Anglican Group Wins Property Fight Against Ft. Worth’s Episcopal Diocese
The Texas Supreme Court awarded a Fort Worth group affiliated with the Anglican Church in North America the right to $100 million in church property.
The ownership of the property has been in dispute since the ACNA-affiliate group broke away from the Episcopal Church in 2008.
The ruling on Friday, May 22, is the latest over properties held by congregations and dioceses that the Episcopal Church has been fighting in court for decades.
The Texas ruling may be the first time that a breakaway diocese has prevailed.
For more than 20 years, former Episcopal Church church congregations have been leaving the denomination. The departures have been the result of a drift in the Episcopal Church that began in the 1960 and accelerated in recent decades with the ordination of openly gay clergy and, in 2003, the elevation of an openly gay bishop.
Most of the churches left at great cost, since – according to Episcopal Church governance – the diocese and not the local church is the legal owner of most church property. Many joined ACNA, formed in 2008. ACNA now has more than 1000 congregations and more than 120,000 members. The Episcopal Church claims 1.6 million members in the United States. But in 2018 the average Sunday attendance in Episcopal Churches in the U.S. was less than 600,000.
In Fort Worth, a majority of clergy and lay leaders not just in a single congregation, but in the entire Episcopal Diocese of Fort Worth, voted to leave. This fact apparently made a difference in the Texas case, though other complete dioceses have left and were not able to keep their property.
Across the country, four other dioceses also broke with the national church, including the dioceses of Pittsburgh; Quincy, Illinois; San Joaquin, California; and in 2012, Charleston, South Carolina. In most cases, courts ruled that property titled to the diocese must stay in the Episcopal Church’s hands.
A breakaway group in South Carolina, for example, won the right to its property in a lower court, but that ruling was overturned by the state’s high court. In 2018, the U.S. Supreme Court turned down an appeal, leaving in place the state ruling and clearing the way for the national church to retake ownership of 29 properties.
In Texas, the high court reversed a 2018 appeals court decision that found the historic diocese, now led by Bishop Scott Mayer, was the rightful controller of the Diocese of Fort Worth and ruled that the breakaway group should control the properties.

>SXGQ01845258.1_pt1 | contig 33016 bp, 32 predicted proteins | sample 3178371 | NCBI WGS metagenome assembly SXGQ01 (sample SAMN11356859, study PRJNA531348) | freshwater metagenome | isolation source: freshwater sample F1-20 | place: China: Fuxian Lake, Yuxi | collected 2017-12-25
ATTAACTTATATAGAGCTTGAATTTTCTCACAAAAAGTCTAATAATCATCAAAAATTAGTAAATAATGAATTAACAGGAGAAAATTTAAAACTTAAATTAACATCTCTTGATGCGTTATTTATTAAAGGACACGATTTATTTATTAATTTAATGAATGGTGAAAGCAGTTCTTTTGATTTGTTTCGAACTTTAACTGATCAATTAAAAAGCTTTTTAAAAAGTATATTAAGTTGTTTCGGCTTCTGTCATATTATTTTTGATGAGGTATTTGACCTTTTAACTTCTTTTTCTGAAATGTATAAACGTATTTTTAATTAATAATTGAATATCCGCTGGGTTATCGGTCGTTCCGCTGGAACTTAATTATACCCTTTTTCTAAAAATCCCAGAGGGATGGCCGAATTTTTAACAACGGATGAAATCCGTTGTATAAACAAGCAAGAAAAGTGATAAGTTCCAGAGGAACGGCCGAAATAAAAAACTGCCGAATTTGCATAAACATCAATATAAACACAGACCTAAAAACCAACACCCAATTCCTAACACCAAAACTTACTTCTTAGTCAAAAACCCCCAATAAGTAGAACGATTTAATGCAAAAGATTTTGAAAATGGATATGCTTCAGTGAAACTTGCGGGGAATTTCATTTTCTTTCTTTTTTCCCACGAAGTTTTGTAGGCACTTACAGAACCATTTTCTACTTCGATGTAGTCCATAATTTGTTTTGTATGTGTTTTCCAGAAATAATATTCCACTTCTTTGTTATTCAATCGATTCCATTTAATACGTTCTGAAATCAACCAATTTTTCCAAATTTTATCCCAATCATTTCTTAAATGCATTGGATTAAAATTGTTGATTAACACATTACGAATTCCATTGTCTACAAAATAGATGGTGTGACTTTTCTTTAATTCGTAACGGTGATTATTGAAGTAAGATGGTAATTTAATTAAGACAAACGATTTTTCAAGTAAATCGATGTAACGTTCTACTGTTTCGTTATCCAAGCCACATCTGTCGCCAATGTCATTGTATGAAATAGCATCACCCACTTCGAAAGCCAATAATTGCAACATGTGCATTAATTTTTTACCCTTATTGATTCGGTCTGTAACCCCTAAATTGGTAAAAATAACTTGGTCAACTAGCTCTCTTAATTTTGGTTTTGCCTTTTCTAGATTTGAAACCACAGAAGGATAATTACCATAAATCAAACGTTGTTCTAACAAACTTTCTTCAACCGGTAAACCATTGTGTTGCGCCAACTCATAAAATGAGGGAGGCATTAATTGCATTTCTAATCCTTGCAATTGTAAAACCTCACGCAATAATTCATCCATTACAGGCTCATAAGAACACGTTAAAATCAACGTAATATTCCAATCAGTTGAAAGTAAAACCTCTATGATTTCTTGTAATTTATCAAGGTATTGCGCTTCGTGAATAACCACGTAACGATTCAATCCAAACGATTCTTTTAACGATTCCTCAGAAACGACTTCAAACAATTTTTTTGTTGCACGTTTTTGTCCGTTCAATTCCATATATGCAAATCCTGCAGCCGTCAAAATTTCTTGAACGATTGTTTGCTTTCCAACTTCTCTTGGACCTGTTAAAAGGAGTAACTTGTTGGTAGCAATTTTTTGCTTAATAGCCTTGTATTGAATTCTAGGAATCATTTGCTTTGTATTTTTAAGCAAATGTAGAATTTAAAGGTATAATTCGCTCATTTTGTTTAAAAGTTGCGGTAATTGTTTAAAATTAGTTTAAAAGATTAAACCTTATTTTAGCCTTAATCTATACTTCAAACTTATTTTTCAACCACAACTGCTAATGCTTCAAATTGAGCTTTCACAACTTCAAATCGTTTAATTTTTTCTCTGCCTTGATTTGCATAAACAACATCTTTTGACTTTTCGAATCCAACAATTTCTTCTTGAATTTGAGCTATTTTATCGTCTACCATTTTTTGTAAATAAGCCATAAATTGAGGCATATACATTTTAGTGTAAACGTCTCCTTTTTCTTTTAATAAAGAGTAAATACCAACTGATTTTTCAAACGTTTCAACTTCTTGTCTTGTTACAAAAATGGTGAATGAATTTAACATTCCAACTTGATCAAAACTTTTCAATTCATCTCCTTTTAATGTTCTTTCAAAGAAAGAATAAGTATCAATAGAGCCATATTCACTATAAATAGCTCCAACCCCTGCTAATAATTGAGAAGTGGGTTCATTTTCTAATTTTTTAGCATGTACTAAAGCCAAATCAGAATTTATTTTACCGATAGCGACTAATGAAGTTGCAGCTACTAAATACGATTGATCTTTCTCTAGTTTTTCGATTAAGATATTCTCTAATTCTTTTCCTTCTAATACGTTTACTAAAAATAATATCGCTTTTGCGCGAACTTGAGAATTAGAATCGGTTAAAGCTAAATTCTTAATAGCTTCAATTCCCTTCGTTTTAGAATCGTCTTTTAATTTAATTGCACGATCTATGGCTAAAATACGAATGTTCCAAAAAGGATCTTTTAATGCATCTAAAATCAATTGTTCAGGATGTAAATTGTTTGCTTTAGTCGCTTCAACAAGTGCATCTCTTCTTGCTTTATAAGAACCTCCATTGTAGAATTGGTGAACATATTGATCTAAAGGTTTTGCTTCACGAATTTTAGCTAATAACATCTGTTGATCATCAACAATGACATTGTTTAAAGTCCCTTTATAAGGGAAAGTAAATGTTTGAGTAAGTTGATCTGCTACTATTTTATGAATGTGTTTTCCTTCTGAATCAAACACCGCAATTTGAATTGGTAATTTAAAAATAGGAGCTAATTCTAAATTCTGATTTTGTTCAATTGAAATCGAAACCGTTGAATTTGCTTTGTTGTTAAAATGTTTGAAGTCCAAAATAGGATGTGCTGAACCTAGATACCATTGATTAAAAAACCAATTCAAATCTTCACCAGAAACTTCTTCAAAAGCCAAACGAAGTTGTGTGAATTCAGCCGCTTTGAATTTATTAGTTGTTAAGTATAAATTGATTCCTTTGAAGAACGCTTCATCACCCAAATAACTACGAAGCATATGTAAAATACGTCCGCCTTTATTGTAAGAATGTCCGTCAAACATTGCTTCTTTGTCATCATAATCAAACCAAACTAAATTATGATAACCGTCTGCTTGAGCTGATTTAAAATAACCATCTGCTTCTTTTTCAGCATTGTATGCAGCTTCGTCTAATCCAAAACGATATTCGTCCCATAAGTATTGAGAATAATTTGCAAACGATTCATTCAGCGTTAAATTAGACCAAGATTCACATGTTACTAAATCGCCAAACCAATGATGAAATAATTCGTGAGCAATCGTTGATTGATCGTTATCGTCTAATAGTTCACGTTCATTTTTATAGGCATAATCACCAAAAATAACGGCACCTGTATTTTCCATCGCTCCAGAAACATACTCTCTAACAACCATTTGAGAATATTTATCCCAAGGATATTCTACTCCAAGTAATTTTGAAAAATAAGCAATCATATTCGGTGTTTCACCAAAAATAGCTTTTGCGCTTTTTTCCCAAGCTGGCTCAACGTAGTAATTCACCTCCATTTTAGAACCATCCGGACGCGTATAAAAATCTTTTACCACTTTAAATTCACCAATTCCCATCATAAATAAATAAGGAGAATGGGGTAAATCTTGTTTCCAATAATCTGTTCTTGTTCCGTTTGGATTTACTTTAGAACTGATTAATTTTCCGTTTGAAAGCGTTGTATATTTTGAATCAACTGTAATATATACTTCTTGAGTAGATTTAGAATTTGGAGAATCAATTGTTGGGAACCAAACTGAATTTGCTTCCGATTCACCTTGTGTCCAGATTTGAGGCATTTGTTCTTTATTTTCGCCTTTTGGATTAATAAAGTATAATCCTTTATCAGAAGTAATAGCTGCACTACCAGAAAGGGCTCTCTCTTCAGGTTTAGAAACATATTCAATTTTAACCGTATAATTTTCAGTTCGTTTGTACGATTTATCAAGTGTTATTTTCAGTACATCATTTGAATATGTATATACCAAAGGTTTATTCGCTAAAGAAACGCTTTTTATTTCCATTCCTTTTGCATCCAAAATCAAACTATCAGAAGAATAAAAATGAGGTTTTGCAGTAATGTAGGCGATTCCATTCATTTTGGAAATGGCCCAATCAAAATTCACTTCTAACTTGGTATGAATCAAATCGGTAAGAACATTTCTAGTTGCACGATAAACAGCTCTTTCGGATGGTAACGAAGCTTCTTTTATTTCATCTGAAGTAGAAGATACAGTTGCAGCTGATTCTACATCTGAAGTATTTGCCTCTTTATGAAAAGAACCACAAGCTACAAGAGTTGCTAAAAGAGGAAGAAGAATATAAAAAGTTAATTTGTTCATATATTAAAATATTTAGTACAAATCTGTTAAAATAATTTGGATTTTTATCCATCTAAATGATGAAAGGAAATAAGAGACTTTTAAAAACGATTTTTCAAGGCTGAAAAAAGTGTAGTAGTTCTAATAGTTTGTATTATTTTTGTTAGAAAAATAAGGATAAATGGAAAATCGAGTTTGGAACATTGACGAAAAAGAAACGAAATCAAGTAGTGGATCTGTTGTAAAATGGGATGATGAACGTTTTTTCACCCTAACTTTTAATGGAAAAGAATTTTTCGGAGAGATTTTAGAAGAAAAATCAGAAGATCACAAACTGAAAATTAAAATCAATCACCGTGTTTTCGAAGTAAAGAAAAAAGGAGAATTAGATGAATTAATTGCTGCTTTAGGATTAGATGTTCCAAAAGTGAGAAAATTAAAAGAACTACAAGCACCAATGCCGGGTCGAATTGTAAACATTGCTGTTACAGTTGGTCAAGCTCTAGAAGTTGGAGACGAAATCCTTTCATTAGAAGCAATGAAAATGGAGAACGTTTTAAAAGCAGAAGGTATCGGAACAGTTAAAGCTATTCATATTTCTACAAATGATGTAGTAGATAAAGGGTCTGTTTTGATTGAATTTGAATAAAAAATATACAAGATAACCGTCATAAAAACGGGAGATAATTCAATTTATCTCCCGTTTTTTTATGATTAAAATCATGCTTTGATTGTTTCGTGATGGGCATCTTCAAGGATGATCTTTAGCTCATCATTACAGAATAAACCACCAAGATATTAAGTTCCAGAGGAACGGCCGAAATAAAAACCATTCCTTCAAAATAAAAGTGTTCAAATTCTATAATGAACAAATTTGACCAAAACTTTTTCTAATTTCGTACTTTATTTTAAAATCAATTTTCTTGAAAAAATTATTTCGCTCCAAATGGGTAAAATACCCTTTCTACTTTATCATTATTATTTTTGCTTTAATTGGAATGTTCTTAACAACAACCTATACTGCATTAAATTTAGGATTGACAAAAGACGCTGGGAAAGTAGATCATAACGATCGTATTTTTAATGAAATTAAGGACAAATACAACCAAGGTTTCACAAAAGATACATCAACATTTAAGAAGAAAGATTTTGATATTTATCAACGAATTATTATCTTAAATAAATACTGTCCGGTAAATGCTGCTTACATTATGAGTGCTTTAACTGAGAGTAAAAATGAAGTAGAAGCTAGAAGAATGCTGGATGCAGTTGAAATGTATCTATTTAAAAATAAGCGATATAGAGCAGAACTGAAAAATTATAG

Katie Sherrod, a spokesperson for the historic diocese associated with the Episcopal Church, said Mayer met with clergy on Tuesday, as well as the diocesan legal team. The diocese has yet to decide whether to appeal the state ruling to the U.S. Supreme Court.
“This decision is a disappointment to us all, but as followers of Jesus Christ, we live in hope,” Mayer wrote in a letter to his diocese. “Presiding Bishop Michael B. Curry joins me in acknowledging our disappointment and urging all of us to be gentle with one another during this trying time, with the important goal of continuing our worship of God and our ministries in this diocese in as uninterrupted (a) manner as possible. Now I, other diocesan leaders, and our legal team have to make decisions about our next steps.”
A spokesman for the Fort Worth diocese affiliated with Anglican Church in North America did not return requests for comment.
That group, led by Bishop Ryan S. Reed, took over an estimated 50 properties, including churches, a camp and several rectories, when it left the national denomination. It now has 56 congregations, according to its website.
The historic Episcopal Diocese of Fort Worth has 15 congregations and if the ruling stands will lose an additional five buildings, Sherrod said.
The Episcopal Church passed a rule in 1979 that the property of each local congregation is held in trust for the national church and the congregation’s diocese. Individual churches control their properties so long as the congregation remains a part of the national church. Not all courts have found this rule enforceable. The Texas Supreme Court dismissed it.
It also found that the majority that broke away constituted the continuation of the Fort Worth diocese under the terms of its charter. In 2007 and 2008, a majority of the diocesan convention voted to amend its governing documents to change all provisions referring to the Episcopal Church and requiring compliance with its canons and constitution.